“We want to pique people’s interest in who we are and what we do,” she said. “We need more than money to keep providing these services to the community. We need people to get involved.”
As of Wednesday morning, Switchpoint had received $10,650 in donations. With the matching funds from their anonymous donor, their total rises to $20,650.
Princess Gutierrez is the Fundraising and Grants Manager at the Dove Center, located at 1240 E. 100 South Suite 221, in St. George. The Dove Center serves victims of domestic violence, which has seen an uptick since March.
“The need for our services has spiked since March,” Gutierrez said. “Since the beginning of the pandemic, calls to our hotline have spiked.”
This is in contrast to the reported drop in domestic violence numbers. An article in the New England Journal of Medicine said that, while reported cases had fallen by 50%, it wasn’t because incidents weren’t happening. It was because victims of abuse were trapped at home with their abusers.
That’s where the Dove Center comes in. They provide shelter, transitional housing and counseling for their clients.
“With this increased need comes an increased need for funding,” Gutierrez said. “We’ve received pandemic help, but it hasn’t been consistent. It hasn’t kept pace with the community’s needs, which show no sign of slowing.”
Gutierrez said The Dove Center was hoping to get a few thousand dollars for Giving Tuesday, but they’re working toward an even larger goal.
“We set a conservative goal of $1,000 for Giving Tuesday,” she said. “But we’re in the midst of our end-of-year campaign, which runs the week before Thanksgiving, and on through January. We’re trying to raise $40,000 for that so that we can continue to offer these services to our communities.”
By Wednesday afternoon, Dove Center had raised $1,945.
Given the restraint of donors and the loss of revenue, Jacob Dunford’s goals may seem impossible. Dunford is the COO at Encircle House, whose mission is to provide mental health services to the LGBTQ community.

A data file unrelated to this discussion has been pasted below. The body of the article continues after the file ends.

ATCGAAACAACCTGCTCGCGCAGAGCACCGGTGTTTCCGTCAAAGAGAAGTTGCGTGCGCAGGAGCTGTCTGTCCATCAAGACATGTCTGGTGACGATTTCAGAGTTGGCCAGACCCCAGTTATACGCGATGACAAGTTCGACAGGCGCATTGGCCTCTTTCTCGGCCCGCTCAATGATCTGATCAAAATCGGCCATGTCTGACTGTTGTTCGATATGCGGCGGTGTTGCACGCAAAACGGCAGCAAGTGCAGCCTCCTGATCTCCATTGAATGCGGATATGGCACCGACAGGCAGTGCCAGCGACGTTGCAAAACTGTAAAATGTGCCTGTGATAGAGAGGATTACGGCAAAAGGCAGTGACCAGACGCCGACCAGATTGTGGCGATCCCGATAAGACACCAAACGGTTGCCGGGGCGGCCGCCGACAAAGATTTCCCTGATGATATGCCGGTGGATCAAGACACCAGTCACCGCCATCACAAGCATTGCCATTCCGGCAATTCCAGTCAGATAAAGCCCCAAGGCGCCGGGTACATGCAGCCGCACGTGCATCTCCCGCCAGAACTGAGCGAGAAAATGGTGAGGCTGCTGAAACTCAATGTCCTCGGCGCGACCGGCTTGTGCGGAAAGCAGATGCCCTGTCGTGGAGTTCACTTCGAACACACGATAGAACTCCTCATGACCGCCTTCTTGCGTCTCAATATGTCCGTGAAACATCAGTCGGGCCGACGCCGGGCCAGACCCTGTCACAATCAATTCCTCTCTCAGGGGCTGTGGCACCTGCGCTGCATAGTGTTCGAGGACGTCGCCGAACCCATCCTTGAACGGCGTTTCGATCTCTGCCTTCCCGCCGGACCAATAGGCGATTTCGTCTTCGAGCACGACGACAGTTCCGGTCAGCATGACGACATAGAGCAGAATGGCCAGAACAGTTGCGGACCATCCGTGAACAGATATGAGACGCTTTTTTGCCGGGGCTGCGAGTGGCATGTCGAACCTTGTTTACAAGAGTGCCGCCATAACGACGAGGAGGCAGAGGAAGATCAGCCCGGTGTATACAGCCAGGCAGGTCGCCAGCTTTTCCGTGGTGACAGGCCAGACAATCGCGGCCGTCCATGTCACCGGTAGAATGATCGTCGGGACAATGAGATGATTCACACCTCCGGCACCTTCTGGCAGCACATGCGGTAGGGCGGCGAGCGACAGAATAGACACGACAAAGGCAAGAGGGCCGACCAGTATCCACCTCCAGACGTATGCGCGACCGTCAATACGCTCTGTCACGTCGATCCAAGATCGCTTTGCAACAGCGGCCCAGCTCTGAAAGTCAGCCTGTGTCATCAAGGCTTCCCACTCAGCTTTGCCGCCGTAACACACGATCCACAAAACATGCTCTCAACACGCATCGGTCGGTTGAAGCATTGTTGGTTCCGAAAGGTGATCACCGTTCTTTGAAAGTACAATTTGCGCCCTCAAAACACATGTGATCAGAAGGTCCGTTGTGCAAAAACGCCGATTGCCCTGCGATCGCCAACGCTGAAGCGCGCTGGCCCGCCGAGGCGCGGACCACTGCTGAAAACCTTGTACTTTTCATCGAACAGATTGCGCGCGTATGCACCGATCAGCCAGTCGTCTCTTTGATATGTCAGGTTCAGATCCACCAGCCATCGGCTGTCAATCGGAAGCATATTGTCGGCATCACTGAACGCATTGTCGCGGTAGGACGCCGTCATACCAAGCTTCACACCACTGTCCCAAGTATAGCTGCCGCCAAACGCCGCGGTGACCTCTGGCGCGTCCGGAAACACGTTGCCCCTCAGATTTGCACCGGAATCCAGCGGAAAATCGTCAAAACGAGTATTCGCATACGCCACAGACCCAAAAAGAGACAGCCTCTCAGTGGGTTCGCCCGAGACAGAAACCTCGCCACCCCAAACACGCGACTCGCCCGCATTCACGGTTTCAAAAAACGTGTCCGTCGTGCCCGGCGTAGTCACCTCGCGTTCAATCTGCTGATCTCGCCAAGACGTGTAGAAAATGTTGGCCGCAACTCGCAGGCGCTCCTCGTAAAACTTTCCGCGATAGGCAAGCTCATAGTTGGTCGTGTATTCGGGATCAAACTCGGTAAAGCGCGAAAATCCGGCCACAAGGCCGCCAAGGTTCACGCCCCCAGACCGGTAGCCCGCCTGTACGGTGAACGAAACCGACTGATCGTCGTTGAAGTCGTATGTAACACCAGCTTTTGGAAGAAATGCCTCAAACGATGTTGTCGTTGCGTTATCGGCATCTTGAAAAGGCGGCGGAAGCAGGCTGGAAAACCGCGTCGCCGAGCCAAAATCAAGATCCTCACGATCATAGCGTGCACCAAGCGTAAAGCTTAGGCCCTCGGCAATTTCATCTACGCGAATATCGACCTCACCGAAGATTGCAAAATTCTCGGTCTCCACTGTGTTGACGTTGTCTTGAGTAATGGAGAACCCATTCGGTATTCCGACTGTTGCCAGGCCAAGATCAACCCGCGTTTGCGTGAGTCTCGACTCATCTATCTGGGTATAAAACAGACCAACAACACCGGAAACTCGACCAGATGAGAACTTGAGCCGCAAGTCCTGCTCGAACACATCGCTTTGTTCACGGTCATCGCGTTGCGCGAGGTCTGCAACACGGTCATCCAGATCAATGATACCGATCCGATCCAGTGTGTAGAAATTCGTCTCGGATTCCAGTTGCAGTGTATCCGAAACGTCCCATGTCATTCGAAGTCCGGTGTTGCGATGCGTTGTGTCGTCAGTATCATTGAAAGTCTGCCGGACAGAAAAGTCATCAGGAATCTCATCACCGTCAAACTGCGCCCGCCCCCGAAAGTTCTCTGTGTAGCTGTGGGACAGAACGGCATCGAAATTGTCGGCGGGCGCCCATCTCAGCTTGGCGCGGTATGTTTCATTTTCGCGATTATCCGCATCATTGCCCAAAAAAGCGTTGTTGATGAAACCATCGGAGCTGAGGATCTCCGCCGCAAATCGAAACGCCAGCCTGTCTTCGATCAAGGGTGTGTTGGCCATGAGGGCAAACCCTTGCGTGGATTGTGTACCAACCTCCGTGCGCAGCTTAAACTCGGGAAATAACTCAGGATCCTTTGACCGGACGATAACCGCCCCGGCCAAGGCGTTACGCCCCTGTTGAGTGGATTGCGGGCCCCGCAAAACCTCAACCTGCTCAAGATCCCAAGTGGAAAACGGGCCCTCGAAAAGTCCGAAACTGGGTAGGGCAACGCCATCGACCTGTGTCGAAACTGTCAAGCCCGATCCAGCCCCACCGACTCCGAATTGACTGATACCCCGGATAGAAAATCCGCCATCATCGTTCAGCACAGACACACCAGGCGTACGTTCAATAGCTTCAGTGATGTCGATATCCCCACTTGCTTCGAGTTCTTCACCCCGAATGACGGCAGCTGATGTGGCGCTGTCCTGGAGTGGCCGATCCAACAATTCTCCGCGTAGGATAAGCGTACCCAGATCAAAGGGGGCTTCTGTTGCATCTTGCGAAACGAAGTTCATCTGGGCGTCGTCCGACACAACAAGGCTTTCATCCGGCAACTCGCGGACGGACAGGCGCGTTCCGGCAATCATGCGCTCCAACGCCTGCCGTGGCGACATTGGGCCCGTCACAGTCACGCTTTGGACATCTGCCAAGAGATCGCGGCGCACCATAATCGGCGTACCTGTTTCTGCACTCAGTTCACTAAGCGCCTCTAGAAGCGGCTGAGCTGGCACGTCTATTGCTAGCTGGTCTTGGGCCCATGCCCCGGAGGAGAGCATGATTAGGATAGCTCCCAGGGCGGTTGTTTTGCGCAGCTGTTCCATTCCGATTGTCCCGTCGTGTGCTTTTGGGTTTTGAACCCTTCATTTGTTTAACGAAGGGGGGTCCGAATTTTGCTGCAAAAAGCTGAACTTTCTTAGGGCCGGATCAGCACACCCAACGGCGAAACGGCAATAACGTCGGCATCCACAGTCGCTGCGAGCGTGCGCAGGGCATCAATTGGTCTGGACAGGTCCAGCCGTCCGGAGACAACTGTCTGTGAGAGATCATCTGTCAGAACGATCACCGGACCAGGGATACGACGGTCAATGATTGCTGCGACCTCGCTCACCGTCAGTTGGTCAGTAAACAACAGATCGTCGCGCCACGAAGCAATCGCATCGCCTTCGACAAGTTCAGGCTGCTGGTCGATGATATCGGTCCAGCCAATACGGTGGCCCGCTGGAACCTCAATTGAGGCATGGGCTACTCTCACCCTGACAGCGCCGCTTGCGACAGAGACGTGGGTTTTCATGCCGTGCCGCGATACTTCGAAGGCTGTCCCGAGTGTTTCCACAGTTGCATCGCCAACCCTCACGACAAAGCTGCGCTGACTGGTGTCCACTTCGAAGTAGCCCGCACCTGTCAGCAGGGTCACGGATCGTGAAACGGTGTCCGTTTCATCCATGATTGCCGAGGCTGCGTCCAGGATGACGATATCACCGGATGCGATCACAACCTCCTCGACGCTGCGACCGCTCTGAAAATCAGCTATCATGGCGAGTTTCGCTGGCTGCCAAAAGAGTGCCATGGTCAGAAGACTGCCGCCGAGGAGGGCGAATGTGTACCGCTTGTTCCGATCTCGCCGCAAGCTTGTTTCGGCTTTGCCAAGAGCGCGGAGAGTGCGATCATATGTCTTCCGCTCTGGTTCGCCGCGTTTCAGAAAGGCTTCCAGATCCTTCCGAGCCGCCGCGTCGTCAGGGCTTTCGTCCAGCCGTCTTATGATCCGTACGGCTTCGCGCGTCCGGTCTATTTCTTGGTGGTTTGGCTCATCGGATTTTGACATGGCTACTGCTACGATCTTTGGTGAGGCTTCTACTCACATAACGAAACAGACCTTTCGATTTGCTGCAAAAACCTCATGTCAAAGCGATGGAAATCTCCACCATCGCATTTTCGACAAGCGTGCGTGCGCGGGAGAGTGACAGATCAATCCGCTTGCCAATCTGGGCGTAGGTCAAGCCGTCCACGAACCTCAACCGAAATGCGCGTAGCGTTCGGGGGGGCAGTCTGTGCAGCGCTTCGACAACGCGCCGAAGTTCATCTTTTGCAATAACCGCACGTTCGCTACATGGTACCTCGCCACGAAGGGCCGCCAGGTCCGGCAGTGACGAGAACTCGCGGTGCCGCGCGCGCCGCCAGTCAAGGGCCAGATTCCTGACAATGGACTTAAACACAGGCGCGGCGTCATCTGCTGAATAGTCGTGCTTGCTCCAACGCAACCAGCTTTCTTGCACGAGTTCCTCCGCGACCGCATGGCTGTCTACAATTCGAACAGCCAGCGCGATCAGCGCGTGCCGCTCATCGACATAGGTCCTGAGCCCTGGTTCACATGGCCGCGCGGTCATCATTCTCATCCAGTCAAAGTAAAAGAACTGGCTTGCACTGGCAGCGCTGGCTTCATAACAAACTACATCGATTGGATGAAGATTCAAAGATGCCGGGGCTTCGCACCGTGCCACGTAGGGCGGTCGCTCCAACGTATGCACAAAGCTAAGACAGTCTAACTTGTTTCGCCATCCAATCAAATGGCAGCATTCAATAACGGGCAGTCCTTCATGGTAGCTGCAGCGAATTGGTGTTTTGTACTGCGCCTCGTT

“We provide services to youth, as well as families,” Dunford said. “Suicide is the leading cause of death for youth under 17, and LGBTQ youth are at substantially higher risk to commit suicide. We’re really focused on the whole family. You know, when a young person comes out, it can be stressful for the parents, too.”
Encircle already has locations in Salt Lake City, Provo and St. George. Dunford’s goal is to raise $350,000 to open a center in Heber, Utah.
“It’s a conservative pocket in the mountains,” Dunford said. “They say we won’t make it there, but that just motivates me even more. There are people there who need the services we provide. We always build where no one else will go.”
As of this writing, Dunford said that Dan Reynolds, lead singer of Imagine Dragons, had signed on with several others to match donations up to $120,000. By Wednesday morning, Dunford had already reached that mark.
“I’m confident that we’ll pull it off,” Dunford said. “When we came to St. George, they said we wouldn’t make it, nobody would come. Today, St. George is our busiest location.”
Dunford said that he’s always suspicious when he hears that an area is predominantly conservative and that nobody will utilize Encircle House’s services.
“We have our fiercest supporters in areas like that,” Dunford said. “We don’t take sides. We don’t push any particular ideology. We’re trying to see the humans behind all that. There are no sides, only love.”